The tour always consists of the opening of the historic homes and buildings, a “ghost tour” at Oak Hill Cemetery, which remembers the citizens who have served the city well and gone on before us, a wonderful exhibit at our own fine museum Heritage Hall and then Talladega Public Library, a delicious luncheon and fashion show at St. Peter’s Episcopal Church and sometimes a concert or performance at the Ritz Theater.
Friday & Saturday: 10:00 am – 5:00 pm
SUGAR HILL c. 1835
Home of Joe and Pam Power
610 East Street
Sugar Hill was believed to have been built in 1835 by William Chilton who was later an Associate Justice of the Alabama Supreme Court. Originally it was constructed of two post and beam homes that were joined together, with the front porch facing North. A second front porch was built when East St S was built on the West side. It was built in the Colonial Cottage style with six outside chimneys and now furnished with heirlooms and antiques. Sugar Hill is one of the oldest homes in Talladega. It is now owned by Joe and Pam Power.
JOHNSON-BOWDEN HOME c.1907
Home of Russell Bowden
414 Cherry Street
This home was designed by Frank Lockwood of Montgomery, built by Dr. Hal Johnson and features American vignoli columns capped with scamozzi capitals. It is thought that Mary and Lawrence Dumas were the first to occupy the house. Shortly thereafter, Mr. J. F. Hanks, a local merchant, bought the house and lived there until his death in the late 1930s. In the early 1950s the house was bought by Kiser and Roberta Weaver. The Weavers were a prominent family in Talladega owning several businesses in town. The house remained in the Weaver family until 2014 when the current owners purchased the property.
MT. IDA c.2007
Home of Cris Picard, Anne Davis & daughter, Elise
3910 Whiting Road
Mt. Ida – site of the antebellum Reynolds plantation, located ten miles south of Talladega, is now the home of the Picard family: Cris, Anne and Elise. Unlike the Reynolds plantation house, the new Mt. Ida is a prairie-style home, inspired by the architecture of Frank Lloyd Wright. The house nestles into the scenic landscape—merging into the hillside rather than perching on top. Its many glass windows and doors bring surrounding views of mountains, fields and forests right into Mt. Ida’s open, spacious interior.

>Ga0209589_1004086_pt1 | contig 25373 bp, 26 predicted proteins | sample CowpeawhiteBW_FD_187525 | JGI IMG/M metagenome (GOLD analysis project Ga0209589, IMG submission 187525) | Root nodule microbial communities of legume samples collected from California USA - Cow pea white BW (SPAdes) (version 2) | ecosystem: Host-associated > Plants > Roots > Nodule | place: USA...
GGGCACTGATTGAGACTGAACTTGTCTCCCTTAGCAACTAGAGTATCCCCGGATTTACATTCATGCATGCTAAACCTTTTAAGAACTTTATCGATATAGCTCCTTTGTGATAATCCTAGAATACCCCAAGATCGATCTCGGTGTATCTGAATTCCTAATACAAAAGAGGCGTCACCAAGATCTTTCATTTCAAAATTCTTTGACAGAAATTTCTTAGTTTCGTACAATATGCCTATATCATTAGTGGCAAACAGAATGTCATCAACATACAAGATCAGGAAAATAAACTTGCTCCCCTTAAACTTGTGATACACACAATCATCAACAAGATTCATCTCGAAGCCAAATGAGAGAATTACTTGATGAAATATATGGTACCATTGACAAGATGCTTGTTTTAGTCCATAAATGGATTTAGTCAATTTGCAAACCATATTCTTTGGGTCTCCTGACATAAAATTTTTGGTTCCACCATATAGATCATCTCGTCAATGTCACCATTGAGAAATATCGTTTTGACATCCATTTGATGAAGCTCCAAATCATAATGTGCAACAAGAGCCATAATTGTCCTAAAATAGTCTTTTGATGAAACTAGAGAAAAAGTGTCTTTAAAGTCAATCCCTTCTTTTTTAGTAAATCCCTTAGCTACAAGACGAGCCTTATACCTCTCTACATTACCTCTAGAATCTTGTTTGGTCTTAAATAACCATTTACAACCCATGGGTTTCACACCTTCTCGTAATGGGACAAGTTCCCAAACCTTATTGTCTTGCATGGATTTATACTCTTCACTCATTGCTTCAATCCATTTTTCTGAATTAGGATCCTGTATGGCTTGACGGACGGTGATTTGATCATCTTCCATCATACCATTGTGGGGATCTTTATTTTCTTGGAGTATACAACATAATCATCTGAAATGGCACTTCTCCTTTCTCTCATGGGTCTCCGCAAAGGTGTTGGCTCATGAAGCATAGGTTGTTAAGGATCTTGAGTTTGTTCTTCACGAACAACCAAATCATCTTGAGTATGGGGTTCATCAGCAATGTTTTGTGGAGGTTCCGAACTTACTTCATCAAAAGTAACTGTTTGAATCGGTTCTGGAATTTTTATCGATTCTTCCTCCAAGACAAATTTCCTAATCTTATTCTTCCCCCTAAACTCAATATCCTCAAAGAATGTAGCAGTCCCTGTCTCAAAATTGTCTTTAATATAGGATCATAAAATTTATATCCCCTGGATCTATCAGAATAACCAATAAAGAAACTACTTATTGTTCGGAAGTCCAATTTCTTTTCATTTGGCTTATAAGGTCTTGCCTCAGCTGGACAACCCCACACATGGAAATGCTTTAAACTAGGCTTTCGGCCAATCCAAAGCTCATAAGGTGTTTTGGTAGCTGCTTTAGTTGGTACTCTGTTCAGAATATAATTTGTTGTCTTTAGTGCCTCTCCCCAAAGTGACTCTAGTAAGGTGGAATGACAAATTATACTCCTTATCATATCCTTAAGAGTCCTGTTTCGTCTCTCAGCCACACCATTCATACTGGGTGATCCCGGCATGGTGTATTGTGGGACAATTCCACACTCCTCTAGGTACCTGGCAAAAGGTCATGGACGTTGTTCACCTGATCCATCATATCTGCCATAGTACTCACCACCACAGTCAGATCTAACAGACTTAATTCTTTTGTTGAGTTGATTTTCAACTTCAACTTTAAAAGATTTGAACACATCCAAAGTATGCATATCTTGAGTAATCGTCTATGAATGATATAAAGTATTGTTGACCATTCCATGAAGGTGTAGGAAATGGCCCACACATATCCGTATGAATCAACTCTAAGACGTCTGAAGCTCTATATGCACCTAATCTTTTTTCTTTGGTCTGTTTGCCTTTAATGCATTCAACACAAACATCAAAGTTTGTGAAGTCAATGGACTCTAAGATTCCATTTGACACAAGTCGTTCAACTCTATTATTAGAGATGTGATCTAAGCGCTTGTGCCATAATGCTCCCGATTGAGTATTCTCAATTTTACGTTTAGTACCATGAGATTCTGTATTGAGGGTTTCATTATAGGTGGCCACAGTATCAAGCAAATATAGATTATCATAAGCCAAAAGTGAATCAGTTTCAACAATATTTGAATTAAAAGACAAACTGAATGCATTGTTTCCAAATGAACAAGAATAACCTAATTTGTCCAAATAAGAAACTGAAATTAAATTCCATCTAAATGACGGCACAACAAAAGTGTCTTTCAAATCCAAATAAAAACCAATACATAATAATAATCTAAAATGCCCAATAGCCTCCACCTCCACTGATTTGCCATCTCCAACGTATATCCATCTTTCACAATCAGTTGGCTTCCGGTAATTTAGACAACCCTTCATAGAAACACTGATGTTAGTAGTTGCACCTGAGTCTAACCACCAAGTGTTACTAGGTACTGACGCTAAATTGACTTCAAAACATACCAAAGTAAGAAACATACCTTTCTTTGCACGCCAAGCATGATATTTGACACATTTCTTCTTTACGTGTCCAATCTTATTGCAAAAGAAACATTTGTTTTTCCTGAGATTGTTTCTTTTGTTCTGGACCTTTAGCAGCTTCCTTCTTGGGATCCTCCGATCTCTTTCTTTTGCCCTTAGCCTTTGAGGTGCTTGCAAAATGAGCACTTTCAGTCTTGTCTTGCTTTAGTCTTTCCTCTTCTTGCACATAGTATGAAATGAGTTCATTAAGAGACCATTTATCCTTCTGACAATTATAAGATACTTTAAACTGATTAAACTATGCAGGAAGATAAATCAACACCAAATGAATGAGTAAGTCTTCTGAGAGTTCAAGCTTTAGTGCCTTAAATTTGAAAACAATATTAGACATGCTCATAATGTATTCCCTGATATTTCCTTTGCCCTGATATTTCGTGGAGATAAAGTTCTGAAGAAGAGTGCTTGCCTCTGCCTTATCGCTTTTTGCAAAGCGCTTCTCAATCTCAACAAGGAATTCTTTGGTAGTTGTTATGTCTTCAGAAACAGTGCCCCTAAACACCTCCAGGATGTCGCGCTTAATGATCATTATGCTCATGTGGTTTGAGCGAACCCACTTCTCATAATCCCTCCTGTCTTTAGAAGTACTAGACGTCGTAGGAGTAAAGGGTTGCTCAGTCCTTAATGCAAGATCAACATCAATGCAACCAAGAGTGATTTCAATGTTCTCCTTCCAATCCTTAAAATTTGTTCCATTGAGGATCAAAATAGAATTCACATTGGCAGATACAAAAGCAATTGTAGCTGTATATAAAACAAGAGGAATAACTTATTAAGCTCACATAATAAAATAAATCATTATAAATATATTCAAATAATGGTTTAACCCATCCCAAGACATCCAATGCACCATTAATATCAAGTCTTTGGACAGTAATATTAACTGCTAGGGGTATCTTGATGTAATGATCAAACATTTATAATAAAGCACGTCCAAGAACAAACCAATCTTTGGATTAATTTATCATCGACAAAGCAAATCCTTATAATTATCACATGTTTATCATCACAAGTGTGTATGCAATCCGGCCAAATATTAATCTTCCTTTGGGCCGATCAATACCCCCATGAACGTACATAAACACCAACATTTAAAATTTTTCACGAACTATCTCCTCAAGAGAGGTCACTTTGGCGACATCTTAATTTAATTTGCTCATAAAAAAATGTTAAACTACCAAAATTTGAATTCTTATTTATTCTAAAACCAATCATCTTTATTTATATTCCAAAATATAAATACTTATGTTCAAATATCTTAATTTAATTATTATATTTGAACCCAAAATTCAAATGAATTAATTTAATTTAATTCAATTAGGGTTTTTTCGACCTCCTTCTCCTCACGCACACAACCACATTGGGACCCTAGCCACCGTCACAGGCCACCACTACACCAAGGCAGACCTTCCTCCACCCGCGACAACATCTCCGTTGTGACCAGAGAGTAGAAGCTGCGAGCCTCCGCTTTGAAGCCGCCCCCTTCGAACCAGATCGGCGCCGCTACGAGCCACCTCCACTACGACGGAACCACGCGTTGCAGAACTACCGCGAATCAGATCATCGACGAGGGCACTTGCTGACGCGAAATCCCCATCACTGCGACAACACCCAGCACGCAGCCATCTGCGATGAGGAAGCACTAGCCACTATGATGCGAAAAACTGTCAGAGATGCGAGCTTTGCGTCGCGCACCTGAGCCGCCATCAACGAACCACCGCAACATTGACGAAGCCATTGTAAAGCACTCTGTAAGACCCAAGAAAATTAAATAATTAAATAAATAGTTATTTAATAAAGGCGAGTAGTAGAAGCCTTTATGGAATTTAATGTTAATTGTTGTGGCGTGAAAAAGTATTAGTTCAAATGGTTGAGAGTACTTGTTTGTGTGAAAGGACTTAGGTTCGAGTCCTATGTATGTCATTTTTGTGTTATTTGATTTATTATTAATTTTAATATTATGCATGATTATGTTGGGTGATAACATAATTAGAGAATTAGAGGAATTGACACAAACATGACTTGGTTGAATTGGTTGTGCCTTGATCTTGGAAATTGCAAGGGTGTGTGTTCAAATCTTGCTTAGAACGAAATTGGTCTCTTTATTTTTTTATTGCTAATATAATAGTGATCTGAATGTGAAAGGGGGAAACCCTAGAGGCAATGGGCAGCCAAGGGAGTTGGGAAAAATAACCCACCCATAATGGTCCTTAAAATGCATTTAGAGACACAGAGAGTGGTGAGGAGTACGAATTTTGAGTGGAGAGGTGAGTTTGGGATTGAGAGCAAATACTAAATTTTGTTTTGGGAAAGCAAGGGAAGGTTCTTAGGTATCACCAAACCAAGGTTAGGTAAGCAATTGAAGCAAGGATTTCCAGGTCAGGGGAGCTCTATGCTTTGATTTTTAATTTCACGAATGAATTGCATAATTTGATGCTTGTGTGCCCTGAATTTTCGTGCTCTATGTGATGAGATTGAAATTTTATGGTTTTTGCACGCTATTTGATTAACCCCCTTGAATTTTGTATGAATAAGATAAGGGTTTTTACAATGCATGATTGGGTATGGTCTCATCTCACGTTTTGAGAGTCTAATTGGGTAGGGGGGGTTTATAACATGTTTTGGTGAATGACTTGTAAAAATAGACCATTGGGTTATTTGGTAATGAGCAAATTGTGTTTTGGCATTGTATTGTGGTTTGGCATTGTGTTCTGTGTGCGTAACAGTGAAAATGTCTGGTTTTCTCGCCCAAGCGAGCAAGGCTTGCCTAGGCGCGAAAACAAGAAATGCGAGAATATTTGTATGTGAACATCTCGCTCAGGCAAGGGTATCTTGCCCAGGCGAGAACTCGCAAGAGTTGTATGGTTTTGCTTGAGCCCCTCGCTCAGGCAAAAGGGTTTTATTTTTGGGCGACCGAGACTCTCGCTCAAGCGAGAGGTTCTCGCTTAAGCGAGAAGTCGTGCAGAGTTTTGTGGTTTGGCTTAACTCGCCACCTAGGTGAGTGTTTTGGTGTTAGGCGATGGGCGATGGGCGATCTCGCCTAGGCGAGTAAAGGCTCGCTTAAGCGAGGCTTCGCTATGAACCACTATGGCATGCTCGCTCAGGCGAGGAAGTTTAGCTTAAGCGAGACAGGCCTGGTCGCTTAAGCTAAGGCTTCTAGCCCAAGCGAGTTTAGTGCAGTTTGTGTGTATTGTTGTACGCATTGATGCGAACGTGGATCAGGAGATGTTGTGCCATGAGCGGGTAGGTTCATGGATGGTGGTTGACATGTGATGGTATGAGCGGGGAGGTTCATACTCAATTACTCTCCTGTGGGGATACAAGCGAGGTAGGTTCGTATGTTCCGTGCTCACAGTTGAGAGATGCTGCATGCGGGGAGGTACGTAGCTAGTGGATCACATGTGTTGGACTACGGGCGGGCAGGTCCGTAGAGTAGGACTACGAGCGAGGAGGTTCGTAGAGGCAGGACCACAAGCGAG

Inviting outdoor spaces of pool, patio and fire pit…draw family and friends out into the surrounding beauty of Talladega County’s ‘big sky’ country. A short walk down Mt. Ida’s drive leads one back into the past for a contemplative visit in the Reynolds family cemetery. The adjacent woods hold numerous slave gravesites; most of the graves are marked by distinctive natural stones.
The Picards purchased the land in 2004, and moved into their new home in February of 2007.\
THE COTTAGE AT MT. IDA c.2009
Owned by Dr. and Mrs. Jim Davis
3910 Whiting Road
The cottage at Mt. Ida, owned by Dr. and Mrs. Jim Davis, was constructed in 2009 by Graham Davis Builders. Becky and Jim Davis enjoy it as a place of retreat—a place to garden, to walk in the woods, and enjoy the view of fields, sky and the Rebecca Range from the cottage front porch.
The architectural design is inspired by Frank Lloyd Wright, with flowing, open inside space, a central fireplace, and numerous windows and glass doors. Other feathers: the ceiling in the main room mimics a tin roof; a kitchen backsplash is made of tiles broken in the construction process; sections of selected interior walls are covered in pine boards. These are the creative design of Dr. Cris Picard, son-on-law of Becky and Jim, and lend a cozy, cabin-like feel to the cottage at Mt. Ida.
THE LEWIS HOUSE AND GARDENS
Home of Lea Lewis
120 South Oak Lane
Sam Lewis’ vision for a French home with architectural gardens has come alive through his hard work and the efforts of his wife in his memory. Lewis trained as a registered forester and developed his appreciation for trees, shrubs and their use in designing outdoor spaces.
The Lewis Gardens are designed in patters and for visual effect. You can walk on designed paths bordered by boxwoods, enjoy the pebble ponds, meander through the walled rose garden with water features and magnolias, the labyrinth, lawn Anglaise and travel the beech tree lined drive. Tree lovers will also recognize Hornbeams, White Pines and Bald Cypress. Before you go inside, look up at the house’s Genoise brick decorations.
Then step into this French country house with its ten foot ceilings, Rumsford fireplaces, exquisite tile and other special details including mahogany doors, and limestone and quarter sewn white oak floors. Antiques, art, decorative paint finish walls and fascinating collectibles adorn every interesting square foot of the Lewis house.
RITCHIE HOME c.1832
Owned by Tom and Margaret Ritchie
7566 Berney’s Station Road
The property was originally purchased in 1838 in the midst of a cotton boom. It has been the site of a one-room schoolhouse, a train stop, and decades later, a ranch for racehorses with a large track and sparkling lake.
This home was originally built by Alabama Superior Court Judge John White, a pioneer settler of Talladega County. He practiced law in the county for ten years until his death in 1842.
The original farmhouse had a symmetrical I-house design, a common 19th century floor plan in the Southeast that features a breezeway through the center to keep families cool in the hot climate.
The current owners of this historic home are Mr. and Mrs. Thomas A. Ritchie, who purchased the property in 1998 and began a full renovation in 2004. And now, once again, it is occupied by a lawyer, Thomas Ritchie.